Land, like water, is ever more rare in China. Only 11% of China’s surface an be cultivated, and the migration from the countryside – a phenomenon of Biblical proportions – has made land surrounding the cities increasingly scarce and precious. For the first time in its millennial history China has become an urban country where less than half of the population still lives in the country. An ancient agricultural society has now unequivocally changed its shape, but important economic problems are still ongoing, related to both agriculture and construction. The latter has been addressed through “land grabbing,” the practice of taking out long-term leases on tracts of land in large, sparsely populated foreign countries, but more radical solutions are needed. Lacking overall directives, Beijing has allowed certain projects that may appear bizarre, but reveal the urgency of the situation. Last August, the leadership approved a mega-plan to level 700 hills and mountains on the outskirts Lanzhou. The goal is to build a new metropolis, an appendix to a city of already 3.6 million inhabitants. It is the first “state-level economic development zone” created in the country’s interior. The other development zones – the most important being Pudong along the Shanghai River – were formed along the coastline, where the solutions for residential zoning are much more difficult.
The project has been entrusted to Yan Jiehe, one of China’s richest men and president of one of China’s most powerful construction companies, the China Pacific Construction Group. The plan must have been well thought out before its approval, because the doubts it raises are certainly reasonable. Lanzhou is historically been plagued with lack of water. Built along the banks of the Huang Ho (the Yellow River), Lanzhou is the capital of Gansu, a province wedged between the river and surrounding arid lands. Literally flattening the mountains means putting in jeopardy a precarious geological balance based on the careful use of the scarce water resources available. Additionally, the flattening plan is haunted by the failures of various similar projects. Entire urban sprawls in China’s north have been built, just to become ghost stories, offices and apartment buildings left empty where they were supposed to attract new citizens. Evidently not all plans work as predicted, in the jumble of interests in the real estate market.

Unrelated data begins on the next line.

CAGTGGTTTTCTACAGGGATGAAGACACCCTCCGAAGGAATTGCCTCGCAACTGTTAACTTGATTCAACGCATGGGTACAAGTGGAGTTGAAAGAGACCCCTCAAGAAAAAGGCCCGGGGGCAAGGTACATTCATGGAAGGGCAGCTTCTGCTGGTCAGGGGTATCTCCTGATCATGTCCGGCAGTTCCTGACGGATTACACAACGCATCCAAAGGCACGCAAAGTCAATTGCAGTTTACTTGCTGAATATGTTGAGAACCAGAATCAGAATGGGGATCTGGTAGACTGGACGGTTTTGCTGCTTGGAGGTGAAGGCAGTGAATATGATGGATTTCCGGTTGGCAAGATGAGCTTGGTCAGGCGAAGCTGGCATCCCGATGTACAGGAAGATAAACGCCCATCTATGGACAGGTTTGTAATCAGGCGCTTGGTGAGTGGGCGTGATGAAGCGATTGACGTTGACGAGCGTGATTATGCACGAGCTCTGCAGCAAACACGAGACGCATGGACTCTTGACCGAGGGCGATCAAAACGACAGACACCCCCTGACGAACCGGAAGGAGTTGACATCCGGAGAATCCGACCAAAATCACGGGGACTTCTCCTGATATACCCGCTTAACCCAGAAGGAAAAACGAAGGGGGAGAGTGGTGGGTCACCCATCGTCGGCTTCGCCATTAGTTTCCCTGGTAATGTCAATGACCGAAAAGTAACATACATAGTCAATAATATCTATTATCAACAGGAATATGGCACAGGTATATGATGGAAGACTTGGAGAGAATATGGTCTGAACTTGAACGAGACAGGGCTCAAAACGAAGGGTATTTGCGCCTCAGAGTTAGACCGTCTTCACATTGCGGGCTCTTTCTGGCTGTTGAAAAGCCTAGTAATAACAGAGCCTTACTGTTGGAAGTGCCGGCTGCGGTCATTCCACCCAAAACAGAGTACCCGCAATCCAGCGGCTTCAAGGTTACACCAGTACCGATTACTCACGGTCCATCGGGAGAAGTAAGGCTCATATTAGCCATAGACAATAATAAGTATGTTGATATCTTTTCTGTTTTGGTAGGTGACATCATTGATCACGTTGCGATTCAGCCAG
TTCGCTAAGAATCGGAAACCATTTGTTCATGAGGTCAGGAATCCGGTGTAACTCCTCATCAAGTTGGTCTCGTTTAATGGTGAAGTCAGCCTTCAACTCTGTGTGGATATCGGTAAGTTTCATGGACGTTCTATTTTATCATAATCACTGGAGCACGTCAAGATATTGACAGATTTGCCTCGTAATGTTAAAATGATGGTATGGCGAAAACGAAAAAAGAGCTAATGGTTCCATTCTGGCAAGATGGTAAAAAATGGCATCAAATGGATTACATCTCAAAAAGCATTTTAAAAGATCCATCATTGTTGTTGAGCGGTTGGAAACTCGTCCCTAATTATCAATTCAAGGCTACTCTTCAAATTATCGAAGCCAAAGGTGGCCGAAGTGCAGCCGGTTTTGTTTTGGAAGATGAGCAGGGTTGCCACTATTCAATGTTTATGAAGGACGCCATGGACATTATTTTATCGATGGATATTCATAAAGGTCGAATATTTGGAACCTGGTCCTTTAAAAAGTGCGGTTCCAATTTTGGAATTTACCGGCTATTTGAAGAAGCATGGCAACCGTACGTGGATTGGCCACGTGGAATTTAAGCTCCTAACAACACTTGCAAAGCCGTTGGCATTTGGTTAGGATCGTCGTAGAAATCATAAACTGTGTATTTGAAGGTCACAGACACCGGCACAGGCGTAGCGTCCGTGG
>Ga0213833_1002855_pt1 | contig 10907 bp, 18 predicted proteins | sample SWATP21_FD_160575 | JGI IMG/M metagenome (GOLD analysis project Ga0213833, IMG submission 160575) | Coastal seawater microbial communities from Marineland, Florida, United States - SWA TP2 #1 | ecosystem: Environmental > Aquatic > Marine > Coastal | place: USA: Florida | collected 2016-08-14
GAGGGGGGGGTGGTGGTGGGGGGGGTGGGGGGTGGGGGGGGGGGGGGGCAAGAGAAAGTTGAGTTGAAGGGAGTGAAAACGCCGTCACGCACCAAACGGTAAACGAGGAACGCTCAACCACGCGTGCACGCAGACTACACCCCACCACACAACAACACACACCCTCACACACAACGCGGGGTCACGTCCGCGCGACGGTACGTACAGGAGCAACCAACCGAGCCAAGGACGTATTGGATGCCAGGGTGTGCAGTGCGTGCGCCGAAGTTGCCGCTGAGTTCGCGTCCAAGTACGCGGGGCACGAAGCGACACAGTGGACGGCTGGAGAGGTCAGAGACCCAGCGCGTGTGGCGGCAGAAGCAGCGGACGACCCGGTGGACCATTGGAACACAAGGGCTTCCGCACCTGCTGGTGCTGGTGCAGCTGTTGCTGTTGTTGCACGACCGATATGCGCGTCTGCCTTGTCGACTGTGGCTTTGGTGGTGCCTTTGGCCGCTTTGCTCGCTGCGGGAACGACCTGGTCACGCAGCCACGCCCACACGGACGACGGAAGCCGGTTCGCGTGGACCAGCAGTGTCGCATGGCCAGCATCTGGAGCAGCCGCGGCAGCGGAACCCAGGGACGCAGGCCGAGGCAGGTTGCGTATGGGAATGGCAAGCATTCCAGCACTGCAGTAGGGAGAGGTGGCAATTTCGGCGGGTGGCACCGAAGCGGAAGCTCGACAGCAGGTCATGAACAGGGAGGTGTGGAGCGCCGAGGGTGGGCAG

Perhaps even more eccentric is the attempt to recover arable land through the clearing of cemeteries. The government of Henan province, one of China’s vital agricultural organs, is taking measures to flatten the many small hemispherical mounds where bodies are buried. The plan is to remove more than 3 million to recover the land for crops. It is easy to predict fierce resistance to the measure in the countryside, where the government directive that imposes – albeit in a non-coercive manner – the cremation of remains, like in the cities, has not made a dent the habit of burying loved ones. The opposition is articulate, to an academic level. One professor provocatively suggested the removal of Mao Zedong’s remains from the Mausoleum in Tiananmen Square. The truth, however, is that the founder of the People’s Republic had asked to be cremated, but the celebratory rhetoric defending the status quo prevailed. Land is not recovered by the removal of monuments, but the audacity of the proposal remains intact, particularly when considered alongside the intent of the Chinese government to submit Mao’s Mausoleum for inclusion in the list of UNESCO World Heritage Sites.